Page 3

p. 7.

Section FIRST.-Introductory remarks—birth of Mr. Clay-placed

in a lawyer's office-admitted to the bar-removes to the west-
first effort at public speaking—his success -practitioner of law-
his success—defence of Mrs. Phelps, success of of two Germans
-of Mr. Willis——triumph over the court-uniformly engaged in
all capital trials-case of the negro slave-his success

the man-
agement of civil cases.
SECTION SECOND.-Commencement of the political career of Mr. Clay

-his views of slavery—unpopularity of his views in Kentucky-
his opposition to the alien and sedition laws-effects of that oppo
sition-chosen to the legislature-Mr. Grundy-Mr. Clay's re-
marks on motion to remove seat of government—Mr. Clay's diffi-
culty with Mr. Daviess—reconciliation—Mr. Clay appears as
counsel for Aaron Burr-the reason-Mr. Clay elected to U. S.
Senate-speech on bill for constructing bridge over Potomac-
reply to Mr. Tracy-remarks on habeas corpus bill-retires from
Senate-elected to Kentucky legislature-chosen speaker-re-
marks on British decisions of law—difficulty with Mr. Marshall
-duel-views of a contested election-chosen U. S. Senator-

SECTION TATRD.—Mr. Clay supports a bill for internal improvements

-speech-U. S. claims to part of West Florida—speech in favour
of-opposition to claims by federal party-second speech-Na-
tional bank, rechartering of causes of opposition to speech-
effects of.

p. 21.

P. 4


P. 62.

Section First.-Mr. Clay elected to Congress chosen speaker-

John Randolph, character of our relations with England-ses-
sion of Congress-preparations for war-bill to raise an army,
speech-bill for navy-speech-success of bill-embargo-Mr. ,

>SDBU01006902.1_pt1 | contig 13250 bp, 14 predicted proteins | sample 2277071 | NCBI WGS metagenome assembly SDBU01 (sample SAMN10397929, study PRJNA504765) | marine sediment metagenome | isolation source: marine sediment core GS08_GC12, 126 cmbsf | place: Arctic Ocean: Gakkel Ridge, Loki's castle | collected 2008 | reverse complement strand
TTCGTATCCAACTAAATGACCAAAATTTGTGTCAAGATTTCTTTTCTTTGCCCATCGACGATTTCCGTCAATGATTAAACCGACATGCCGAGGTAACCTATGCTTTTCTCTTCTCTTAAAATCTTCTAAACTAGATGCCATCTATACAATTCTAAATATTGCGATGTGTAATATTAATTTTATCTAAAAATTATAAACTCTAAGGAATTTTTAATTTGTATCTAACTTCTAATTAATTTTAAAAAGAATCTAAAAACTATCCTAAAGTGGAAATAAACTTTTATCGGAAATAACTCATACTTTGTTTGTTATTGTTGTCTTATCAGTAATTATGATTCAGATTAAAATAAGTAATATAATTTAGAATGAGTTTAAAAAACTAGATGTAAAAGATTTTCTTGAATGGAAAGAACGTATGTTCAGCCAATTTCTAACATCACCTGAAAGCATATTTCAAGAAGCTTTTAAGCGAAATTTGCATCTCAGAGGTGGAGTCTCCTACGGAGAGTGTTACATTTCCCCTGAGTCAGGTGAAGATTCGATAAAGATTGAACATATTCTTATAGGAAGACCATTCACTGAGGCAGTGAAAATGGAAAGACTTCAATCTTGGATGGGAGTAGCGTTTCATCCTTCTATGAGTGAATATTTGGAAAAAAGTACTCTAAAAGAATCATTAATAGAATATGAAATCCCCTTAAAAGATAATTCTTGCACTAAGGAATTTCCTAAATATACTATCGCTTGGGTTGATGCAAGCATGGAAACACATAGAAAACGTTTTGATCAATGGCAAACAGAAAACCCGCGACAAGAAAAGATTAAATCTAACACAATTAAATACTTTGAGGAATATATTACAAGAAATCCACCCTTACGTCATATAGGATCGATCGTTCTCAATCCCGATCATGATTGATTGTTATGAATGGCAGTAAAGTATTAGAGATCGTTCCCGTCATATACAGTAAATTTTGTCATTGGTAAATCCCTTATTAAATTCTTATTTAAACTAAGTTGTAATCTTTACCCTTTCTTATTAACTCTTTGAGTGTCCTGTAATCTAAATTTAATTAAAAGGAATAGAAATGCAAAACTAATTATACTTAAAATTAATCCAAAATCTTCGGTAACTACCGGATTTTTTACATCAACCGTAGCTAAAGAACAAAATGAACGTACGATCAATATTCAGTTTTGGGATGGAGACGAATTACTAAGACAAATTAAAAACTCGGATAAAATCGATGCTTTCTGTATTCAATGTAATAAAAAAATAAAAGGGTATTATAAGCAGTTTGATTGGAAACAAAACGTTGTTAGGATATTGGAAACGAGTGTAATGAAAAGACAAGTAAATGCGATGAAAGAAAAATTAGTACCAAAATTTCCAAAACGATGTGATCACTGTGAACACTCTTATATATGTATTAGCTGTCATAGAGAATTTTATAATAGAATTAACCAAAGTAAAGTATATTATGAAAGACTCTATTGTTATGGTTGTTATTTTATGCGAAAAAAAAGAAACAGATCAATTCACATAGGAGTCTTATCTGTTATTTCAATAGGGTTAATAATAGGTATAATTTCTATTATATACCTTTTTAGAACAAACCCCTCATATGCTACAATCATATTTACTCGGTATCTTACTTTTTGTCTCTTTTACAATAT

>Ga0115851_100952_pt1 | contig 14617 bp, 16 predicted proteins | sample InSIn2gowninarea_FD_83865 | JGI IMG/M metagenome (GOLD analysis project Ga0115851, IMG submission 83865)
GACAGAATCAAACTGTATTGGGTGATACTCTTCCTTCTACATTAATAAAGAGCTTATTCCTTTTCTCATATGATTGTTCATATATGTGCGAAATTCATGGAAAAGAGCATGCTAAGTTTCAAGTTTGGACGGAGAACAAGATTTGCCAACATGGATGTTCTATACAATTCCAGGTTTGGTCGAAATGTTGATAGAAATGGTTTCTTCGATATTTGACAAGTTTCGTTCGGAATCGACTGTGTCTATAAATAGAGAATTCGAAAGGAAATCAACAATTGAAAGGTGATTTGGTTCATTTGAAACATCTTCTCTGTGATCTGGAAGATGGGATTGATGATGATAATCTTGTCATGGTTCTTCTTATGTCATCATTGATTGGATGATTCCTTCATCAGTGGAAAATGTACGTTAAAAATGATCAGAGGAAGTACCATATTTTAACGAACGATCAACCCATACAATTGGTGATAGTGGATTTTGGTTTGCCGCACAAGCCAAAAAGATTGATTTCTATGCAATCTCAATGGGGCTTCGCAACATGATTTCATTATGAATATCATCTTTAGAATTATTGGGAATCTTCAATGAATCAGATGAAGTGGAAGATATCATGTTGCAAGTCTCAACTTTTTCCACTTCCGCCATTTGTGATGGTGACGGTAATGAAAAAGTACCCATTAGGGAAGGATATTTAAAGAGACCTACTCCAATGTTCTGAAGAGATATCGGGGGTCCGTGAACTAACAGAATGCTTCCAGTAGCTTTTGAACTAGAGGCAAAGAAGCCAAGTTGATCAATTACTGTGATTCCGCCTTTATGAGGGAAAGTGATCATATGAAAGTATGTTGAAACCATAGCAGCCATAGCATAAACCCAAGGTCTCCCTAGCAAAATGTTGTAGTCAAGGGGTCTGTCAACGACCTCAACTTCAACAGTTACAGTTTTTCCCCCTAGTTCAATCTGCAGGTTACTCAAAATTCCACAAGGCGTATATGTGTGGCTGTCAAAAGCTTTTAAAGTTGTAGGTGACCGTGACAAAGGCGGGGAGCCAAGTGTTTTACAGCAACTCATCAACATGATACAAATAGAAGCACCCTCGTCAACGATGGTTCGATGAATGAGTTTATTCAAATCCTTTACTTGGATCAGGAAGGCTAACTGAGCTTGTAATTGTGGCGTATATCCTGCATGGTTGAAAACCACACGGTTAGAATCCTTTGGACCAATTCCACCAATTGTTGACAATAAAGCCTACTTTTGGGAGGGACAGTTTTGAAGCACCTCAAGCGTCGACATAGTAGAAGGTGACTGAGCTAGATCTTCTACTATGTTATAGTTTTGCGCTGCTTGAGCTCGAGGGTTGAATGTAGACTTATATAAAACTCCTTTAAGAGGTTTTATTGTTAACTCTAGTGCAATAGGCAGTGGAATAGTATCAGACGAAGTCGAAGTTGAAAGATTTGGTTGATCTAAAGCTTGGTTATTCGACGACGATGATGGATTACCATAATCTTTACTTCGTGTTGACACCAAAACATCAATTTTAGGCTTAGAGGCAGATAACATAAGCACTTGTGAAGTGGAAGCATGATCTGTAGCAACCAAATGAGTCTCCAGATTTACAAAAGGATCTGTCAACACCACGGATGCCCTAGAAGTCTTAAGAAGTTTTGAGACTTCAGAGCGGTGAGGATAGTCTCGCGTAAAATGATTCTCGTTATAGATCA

Quincy, character of-Mr. Clay's speech on embargo-contro-

versy with Mr. Randolph—declaration of war.
Section SECOND.-Session of Congress-report of military committee

-opposition to the report—Mr. Quincy's attack on republican
party-Mr. Clay's speech—his castigation of Mr. Quincy-Mr.
Clay appointed Commissioner to treat for peace-resigns the

speaker's chair.
Section Third.— Negotiation for peace—Mr. Clay at Ghent-his

abilities as a negociator—difficulties attending plural commissions
--reason for not conceding navigation of Mississippi—difference
of opinion among American Commissioners—Mr. Gallatin-Mr.
Clay—Mr. Bayard—Mr. Clay refuses to sign treaty—the Missis-
sippi question—issue of dispute between Mr. Adams and Mr.
Russel in 1822-cause of the dispute--course pursued by Mr.
Clay—his letter to Mr. Russel–misstatement of Mr. Adams in his
controversy with Mr. Russel-correction by Mr. Clay.

P. 88.

P. 102.


Section First.–Session of Congress 1815–16—Mr. Clay chosen

speaker-National bank, report of committee on-Mr. Clay in
favour of bank—change of his opinion–difference between old
and new bank.

P. 117

Section SECOND.—South American Republicks—Mr. Clay's feelings

enlisted in their favour-his remarks-commissioners sent to
South America—Mr. Clay proposes to send a minister to La Plata
- his speech-his defeat—his success in 1820—his speech-effect
of recognition-general remarks on true merit-compliment of

Mr. Forsyth-letter of Bolivar-Mr. Clay's reply.
Section THird.— Internal improvements--opinions of Jefferson,

Madison and Monroe-Mr. Clay's speech in favour of internal
improvements—his construction of the constitution-opposition to
-allusion to the President-motion of Mr. Clay carried-speech
on internal improvement in 1824-opposition disarmed.

p. 123.

p. 146